Lifting a Curse in the Balkans
A rolling clap of thunder echoes menacingly across the dramatic limestone escarpments of the mountains straddling Albania and the newly independent countries of Kosovo/a and Montenegro.
Tumult, both natural and manmade, is nothing new to this corner of the troubled Balkans: conflict, blood feuds, refugee flows and urban migration have all served to scar societies that for centuries have eked out livelihoods in these uplands, given the epithet of the “accursed mountains”.
In spite of this, the area boasts some of the finest mountain scenery in Europe – relatively unknown to outsiders – and efforts are underway to preserve the unique natural beauty and to harness its potential for improving the lives of its inhabitants and facilitating cross-border cooperation.
The Balkans Peace Park Project, a non-governmental organization founded in the United Kingdom and working with a coalition of local and transnational actors, aims to establish a peace park encompassing an area of approximately four thousand square kilometres in the adjoining mountainous border regions of Albania, Montenegro and Kosovo/a.
The concept of the park builds upon the example of other peace parks such as the first established between Norway and Sweden at Morokulien in 1914. Having gained in currency as a novel tool of integrating the joint concerns of conservation and peace-building, peace parks have also been proposed between India and Pakistan and on the Korean Peninsula, among other places.
While relations between the three Balkan countries are largely non-conflictual, “peace can be both positive and negative”, asserts Todd Walters, summer programme coordinator of the Balkans Peace Park Project – through envisioning the region as a single eco-system rather than one marked by political boundaries, the park can serve to stimulate cooperation and strengthen relationships across borders.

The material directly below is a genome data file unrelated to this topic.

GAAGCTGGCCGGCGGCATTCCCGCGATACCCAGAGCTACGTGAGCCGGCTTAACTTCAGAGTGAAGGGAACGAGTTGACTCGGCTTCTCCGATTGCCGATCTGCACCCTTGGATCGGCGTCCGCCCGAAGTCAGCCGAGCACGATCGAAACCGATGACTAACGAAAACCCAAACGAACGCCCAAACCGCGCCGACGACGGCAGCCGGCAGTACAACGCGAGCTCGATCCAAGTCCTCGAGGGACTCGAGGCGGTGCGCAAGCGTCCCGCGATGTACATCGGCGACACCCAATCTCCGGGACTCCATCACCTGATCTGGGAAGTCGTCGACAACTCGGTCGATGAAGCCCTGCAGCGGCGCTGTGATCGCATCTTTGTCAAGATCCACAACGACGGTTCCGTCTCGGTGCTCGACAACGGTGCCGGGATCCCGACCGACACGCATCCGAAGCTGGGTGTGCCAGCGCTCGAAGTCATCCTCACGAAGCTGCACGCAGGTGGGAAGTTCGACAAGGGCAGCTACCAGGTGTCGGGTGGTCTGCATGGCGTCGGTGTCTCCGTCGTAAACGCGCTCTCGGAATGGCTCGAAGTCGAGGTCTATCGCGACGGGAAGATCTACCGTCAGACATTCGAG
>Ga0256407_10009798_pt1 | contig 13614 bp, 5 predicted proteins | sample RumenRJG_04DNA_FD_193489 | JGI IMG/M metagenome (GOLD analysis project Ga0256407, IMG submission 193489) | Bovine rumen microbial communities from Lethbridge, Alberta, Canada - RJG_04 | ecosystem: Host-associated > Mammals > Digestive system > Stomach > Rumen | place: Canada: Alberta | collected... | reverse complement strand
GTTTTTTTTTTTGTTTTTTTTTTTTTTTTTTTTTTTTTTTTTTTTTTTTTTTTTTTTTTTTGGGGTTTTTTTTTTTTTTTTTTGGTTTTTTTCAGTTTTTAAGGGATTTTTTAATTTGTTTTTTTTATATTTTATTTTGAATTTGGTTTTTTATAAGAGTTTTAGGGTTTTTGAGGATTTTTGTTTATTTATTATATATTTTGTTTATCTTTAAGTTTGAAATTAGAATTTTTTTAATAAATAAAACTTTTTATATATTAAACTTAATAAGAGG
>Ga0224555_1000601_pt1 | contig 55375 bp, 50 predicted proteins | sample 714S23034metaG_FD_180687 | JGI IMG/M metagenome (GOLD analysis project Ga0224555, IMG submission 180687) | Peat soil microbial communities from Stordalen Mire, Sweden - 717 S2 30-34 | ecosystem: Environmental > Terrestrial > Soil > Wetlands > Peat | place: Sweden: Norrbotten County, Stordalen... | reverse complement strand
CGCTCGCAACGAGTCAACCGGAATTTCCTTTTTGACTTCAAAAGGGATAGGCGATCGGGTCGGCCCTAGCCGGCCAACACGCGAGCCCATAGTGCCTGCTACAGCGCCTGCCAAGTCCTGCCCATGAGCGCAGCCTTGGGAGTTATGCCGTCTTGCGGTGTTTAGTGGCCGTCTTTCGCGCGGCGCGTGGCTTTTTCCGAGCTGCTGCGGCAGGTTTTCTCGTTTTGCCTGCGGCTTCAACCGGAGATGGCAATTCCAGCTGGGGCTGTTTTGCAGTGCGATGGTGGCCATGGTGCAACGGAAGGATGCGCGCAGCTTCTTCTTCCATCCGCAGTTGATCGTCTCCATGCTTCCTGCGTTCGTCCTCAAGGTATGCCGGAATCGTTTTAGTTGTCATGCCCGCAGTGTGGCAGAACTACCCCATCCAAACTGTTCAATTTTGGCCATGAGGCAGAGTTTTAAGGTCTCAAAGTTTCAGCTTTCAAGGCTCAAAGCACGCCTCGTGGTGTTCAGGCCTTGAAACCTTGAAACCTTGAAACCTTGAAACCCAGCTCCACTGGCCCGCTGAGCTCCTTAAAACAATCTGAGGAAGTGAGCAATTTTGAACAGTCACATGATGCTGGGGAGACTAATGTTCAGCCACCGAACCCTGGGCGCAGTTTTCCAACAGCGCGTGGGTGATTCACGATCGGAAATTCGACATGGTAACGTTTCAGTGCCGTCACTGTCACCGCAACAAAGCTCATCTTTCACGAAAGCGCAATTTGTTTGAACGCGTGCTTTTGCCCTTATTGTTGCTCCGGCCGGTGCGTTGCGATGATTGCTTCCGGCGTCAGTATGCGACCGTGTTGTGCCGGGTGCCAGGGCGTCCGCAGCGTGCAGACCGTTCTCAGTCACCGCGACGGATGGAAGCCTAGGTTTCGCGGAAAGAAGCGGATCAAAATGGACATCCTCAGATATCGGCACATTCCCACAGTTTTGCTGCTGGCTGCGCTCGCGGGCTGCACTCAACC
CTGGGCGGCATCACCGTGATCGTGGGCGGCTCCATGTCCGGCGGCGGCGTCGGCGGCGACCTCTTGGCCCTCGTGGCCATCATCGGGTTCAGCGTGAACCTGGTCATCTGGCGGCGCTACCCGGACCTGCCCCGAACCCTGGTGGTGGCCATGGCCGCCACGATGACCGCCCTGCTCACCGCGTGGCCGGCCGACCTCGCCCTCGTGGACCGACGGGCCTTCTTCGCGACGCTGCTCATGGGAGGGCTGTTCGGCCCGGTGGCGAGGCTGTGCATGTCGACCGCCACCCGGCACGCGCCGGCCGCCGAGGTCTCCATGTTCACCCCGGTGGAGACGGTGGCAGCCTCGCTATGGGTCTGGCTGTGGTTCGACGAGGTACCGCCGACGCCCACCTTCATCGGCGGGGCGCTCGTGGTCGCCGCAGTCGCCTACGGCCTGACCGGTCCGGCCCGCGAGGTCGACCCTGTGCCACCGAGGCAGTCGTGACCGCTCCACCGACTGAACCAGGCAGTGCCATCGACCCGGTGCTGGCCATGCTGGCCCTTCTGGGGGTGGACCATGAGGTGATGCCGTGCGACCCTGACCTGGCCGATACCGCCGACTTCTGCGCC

Towards this goal the project aims to facilitate joint mountain guide training, implement a cultural preservation programme, as well as help revive traditional trade routes across the borders to benefit local economies and stimulate eco-tourism in a region that has faced the ravages of depopulation.
In spite of the potential, a number of obstacles exist: enforcement of environmental protection measures remains weak with illegal logging a particular problem; other issues include smuggling and not least the need for stronger political will at the national level. While the concept of a peace park is relatively uncontroversial, the three countries are beset with other pressing problems, including those of newly acquired statehood.
Nevertheless, as all three countries harbour hopes of one day joining the EU, implementing the peace park – through demonstrating efficient border management, environmental protection and coordination of national laws – would represent not only a symbolic but also a practical step that could help contribute towards their candidacy.
Ten years ago, tens of thousands of Kosovars fled in desperation across these same mountains. Refugees have now been replaced by the sight of an increasing number of tourists bringing much needed money to a deprived region. If all continues to go well, it would seem that the area’s cursed moniker, if it was ever true, may finally have been lifted.